CBT and anxiety
By Liz Lockhart
The term ‘anxiety disorder’ applies to a wide range of disorders which include phobias, OCD (obsessive compulsive disorder), PTSD, panic disorder and GAD (generalised anxiety disorder). New research suggests that treating all anxiety disorders in the same way with the use of cognitive behavioural therapy (CBT) in conjunction with a ‘transdiagnostic’ approach is the most effective way to treat all such disorders.
A transdiagnostic approach is a model of treatment where the therapist applies one set of principles across all types of anxiety disorder. Peter Norton, a professor in clinical psychology at the Anxiety Disorder Clinic at the University of Houston (UH), suggests that his study shows that this combination is more effective than CBT combined with other types of anxiety disorder treatments such as relaxation training.
He also suggests that therapists treating people who suffer from anxiety disorders can achieve a high level of success by using a treatment that applies one set of principles across all types of anxiety disorders.
Norton’s research was conducted over a ten year period and included four separate clinical trials. Anxiety disorders exist when the level of anxiety and fear become so overwhelming that they begin to have a negative impact on a person’s everyday life, according to Norton. He adds that very often anxiety disorders co-exist with a secondary illness such as depression or substance or alcohol abuse. There are targeted treatments for each diagnosis but, according to Norton, there has been little realisation that the different treatments only differ slightly and they only differ in very specific ways.
‘The Diagnostic and Statistical Manual of Mental Disorders (DSM) has been an important breakthrough in understanding mental health, but people are dissatisfied with its fine level of differentiation. Panic disorders are considered something different from social phobia, which is considered something different from PTSD. The hope was that by getting refined in the diagnosis we could target interventions for each of these diagnoses, but in reality that just hasn’t played out,’ Norton says.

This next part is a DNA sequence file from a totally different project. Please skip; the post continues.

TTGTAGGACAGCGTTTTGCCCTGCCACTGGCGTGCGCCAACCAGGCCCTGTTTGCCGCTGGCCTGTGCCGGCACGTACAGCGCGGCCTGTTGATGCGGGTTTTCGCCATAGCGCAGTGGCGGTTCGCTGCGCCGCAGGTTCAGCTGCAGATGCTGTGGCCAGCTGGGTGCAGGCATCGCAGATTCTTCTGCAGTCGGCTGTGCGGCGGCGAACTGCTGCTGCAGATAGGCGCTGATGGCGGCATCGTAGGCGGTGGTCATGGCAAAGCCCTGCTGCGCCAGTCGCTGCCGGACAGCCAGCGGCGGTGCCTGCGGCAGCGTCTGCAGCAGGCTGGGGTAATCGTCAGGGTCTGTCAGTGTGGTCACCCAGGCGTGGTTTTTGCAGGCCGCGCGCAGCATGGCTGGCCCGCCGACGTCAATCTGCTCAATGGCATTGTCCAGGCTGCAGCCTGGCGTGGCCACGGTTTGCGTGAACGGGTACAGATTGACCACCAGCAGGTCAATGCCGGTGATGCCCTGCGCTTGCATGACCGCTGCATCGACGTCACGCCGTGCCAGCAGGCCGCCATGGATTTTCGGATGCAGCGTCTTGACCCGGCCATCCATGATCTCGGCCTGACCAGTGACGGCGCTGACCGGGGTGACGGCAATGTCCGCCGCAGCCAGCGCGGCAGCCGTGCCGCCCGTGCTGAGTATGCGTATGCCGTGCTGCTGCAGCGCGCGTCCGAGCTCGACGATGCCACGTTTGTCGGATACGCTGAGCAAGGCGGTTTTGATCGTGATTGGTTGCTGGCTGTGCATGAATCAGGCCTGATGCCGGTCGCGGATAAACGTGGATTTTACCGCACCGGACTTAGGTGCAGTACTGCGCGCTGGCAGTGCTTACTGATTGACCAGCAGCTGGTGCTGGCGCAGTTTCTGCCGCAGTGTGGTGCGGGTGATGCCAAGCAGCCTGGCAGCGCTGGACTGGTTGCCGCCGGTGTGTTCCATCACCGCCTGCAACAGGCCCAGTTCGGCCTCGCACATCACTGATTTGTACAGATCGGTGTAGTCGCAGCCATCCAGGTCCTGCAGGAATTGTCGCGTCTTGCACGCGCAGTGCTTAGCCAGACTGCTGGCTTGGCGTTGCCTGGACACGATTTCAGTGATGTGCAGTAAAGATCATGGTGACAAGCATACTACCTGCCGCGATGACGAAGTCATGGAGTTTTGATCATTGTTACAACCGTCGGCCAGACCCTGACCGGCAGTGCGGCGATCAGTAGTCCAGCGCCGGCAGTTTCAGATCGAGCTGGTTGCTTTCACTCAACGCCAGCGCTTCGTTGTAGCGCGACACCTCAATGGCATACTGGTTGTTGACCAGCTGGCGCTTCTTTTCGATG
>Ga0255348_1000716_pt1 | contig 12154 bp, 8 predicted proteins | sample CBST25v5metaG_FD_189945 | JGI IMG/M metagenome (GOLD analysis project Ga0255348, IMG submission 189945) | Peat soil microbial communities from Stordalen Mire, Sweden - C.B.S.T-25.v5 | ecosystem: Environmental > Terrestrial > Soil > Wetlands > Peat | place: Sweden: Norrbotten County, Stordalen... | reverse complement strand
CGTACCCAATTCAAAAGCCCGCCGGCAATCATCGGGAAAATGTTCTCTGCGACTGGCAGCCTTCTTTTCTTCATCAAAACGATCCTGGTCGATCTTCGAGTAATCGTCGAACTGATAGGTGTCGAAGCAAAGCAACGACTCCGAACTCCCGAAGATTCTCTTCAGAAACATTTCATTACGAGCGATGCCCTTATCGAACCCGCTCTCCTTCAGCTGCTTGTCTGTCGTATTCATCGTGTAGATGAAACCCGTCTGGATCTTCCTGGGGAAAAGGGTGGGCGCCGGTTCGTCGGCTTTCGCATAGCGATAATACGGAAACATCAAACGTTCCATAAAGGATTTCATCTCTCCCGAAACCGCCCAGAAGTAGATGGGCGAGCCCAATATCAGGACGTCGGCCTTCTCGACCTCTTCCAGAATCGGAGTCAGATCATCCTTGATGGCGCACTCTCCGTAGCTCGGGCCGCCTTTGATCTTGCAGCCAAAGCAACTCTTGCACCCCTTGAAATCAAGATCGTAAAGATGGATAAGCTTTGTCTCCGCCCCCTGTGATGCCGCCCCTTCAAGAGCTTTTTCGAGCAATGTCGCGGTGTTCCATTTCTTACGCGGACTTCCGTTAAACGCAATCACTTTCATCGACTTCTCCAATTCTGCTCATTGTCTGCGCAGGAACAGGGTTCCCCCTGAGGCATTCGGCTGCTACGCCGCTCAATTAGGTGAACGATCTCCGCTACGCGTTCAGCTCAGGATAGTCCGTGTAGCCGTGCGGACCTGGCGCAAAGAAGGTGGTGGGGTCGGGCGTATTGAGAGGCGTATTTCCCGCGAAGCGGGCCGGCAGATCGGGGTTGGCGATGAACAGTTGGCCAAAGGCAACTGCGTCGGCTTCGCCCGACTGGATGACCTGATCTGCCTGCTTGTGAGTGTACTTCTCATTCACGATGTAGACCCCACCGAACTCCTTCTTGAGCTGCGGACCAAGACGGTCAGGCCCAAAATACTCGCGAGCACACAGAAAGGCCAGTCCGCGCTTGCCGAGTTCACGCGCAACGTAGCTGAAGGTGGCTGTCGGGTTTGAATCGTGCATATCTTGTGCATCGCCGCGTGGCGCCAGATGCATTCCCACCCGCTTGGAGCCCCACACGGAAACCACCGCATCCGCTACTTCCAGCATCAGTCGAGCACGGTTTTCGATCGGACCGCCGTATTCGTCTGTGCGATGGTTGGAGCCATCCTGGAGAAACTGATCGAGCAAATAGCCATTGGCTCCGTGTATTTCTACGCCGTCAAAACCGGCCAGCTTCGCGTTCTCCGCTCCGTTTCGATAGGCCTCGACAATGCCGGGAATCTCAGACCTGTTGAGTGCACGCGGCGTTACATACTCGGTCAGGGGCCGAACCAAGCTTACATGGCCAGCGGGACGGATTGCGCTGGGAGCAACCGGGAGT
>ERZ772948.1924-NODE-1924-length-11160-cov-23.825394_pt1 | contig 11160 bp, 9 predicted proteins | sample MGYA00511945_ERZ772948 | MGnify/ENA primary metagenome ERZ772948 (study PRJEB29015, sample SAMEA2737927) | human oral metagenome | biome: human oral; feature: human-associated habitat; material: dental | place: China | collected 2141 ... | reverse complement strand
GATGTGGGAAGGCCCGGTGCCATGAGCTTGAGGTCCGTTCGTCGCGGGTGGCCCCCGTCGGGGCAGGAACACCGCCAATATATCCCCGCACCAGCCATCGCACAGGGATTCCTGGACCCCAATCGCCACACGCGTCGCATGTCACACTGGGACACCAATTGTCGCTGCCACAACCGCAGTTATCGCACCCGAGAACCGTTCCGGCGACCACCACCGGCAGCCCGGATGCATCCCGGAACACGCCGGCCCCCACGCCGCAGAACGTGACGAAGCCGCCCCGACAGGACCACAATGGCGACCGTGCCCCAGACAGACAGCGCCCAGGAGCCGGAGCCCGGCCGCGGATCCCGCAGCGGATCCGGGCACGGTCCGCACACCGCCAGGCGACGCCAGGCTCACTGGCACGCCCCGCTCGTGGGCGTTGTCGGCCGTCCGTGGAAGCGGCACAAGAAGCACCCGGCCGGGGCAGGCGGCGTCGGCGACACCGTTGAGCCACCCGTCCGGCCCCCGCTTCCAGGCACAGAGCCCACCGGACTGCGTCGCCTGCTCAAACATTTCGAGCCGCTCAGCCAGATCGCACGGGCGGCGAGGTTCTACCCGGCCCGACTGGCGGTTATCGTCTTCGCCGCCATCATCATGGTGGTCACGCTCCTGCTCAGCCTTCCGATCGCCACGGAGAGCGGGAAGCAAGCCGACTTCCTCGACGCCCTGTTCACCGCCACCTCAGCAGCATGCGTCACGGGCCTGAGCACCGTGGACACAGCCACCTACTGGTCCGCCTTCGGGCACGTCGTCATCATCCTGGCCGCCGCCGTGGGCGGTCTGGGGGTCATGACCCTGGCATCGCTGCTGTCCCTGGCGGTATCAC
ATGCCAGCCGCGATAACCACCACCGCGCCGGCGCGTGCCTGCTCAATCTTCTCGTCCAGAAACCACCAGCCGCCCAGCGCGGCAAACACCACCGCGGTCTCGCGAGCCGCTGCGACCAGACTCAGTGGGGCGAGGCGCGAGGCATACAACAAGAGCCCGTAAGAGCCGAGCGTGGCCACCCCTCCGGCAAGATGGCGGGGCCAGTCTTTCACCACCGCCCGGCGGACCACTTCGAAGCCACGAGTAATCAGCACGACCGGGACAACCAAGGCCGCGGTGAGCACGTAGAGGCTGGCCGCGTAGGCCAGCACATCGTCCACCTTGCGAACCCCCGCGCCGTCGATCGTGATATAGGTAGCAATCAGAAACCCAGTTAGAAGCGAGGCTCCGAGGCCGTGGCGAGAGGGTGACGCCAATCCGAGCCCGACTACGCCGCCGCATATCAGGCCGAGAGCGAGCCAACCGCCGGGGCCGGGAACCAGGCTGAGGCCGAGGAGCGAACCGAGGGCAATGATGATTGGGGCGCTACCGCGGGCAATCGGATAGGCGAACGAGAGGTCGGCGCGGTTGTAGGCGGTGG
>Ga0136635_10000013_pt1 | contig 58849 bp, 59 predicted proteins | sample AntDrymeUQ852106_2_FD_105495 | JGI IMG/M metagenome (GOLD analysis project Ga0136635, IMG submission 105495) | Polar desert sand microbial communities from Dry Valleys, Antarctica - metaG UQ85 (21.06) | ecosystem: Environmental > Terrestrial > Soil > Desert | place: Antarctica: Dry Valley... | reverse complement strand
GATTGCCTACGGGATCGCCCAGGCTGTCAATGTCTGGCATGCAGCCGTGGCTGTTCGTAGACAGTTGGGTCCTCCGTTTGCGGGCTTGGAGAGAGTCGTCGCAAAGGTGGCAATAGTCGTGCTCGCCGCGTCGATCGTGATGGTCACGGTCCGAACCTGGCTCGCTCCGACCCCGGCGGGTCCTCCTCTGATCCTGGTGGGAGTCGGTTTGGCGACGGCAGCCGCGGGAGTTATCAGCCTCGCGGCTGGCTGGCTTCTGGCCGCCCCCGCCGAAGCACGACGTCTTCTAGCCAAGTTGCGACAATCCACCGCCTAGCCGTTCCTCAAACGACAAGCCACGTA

Norton began his decade of work using the ‘trasdiagnostic’ treatment approach after he failed to find sufficient people with social phobia who could attend group treatment sessions on the same night. ‘What I realised is that I could open a group to people with anxiety disorders in general and develop a treatment programme regardless of the artificial distinctions between social phobia and panic disorder, or obsessive-compulsive disorder, and focus on the core underlying things that are going wrong,’ Norton says.
Norton found that CBT helped his patients to understand the thoughts and feelings that influence their behaviours and was the most effective treatment. However, he found that by using CBT in conjunction with transdiagnostic treatment showed considerable improvement, especially when treating co-morbid diagnoses such as depression.
‘What I have learned from my past research is that if you treat your principal diagnosis, such as social phobia and you hate public speaking, you are going to show improvement on some of your secondary diagnosis. Your mood is going to get a little better, your fear of heights might dissipate. So there is some effect there, but what we find is when we approach things with a transdiagnostic approach, we see a much bigger impact on comorbid diagnoses,’ Norton said.
‘In my research study, over two-thirds of co-morbid diagnoses went away, versus what we typically find when I’m treating a specific diagnosis such as a panic disorder, where only about 40% of people will show that sort of remission in their secondary diagnosis. The transdiagnostic treatment approach is more efficient in treating the whole person rather than just treating the diagnosis, then treating the next diagnoses.’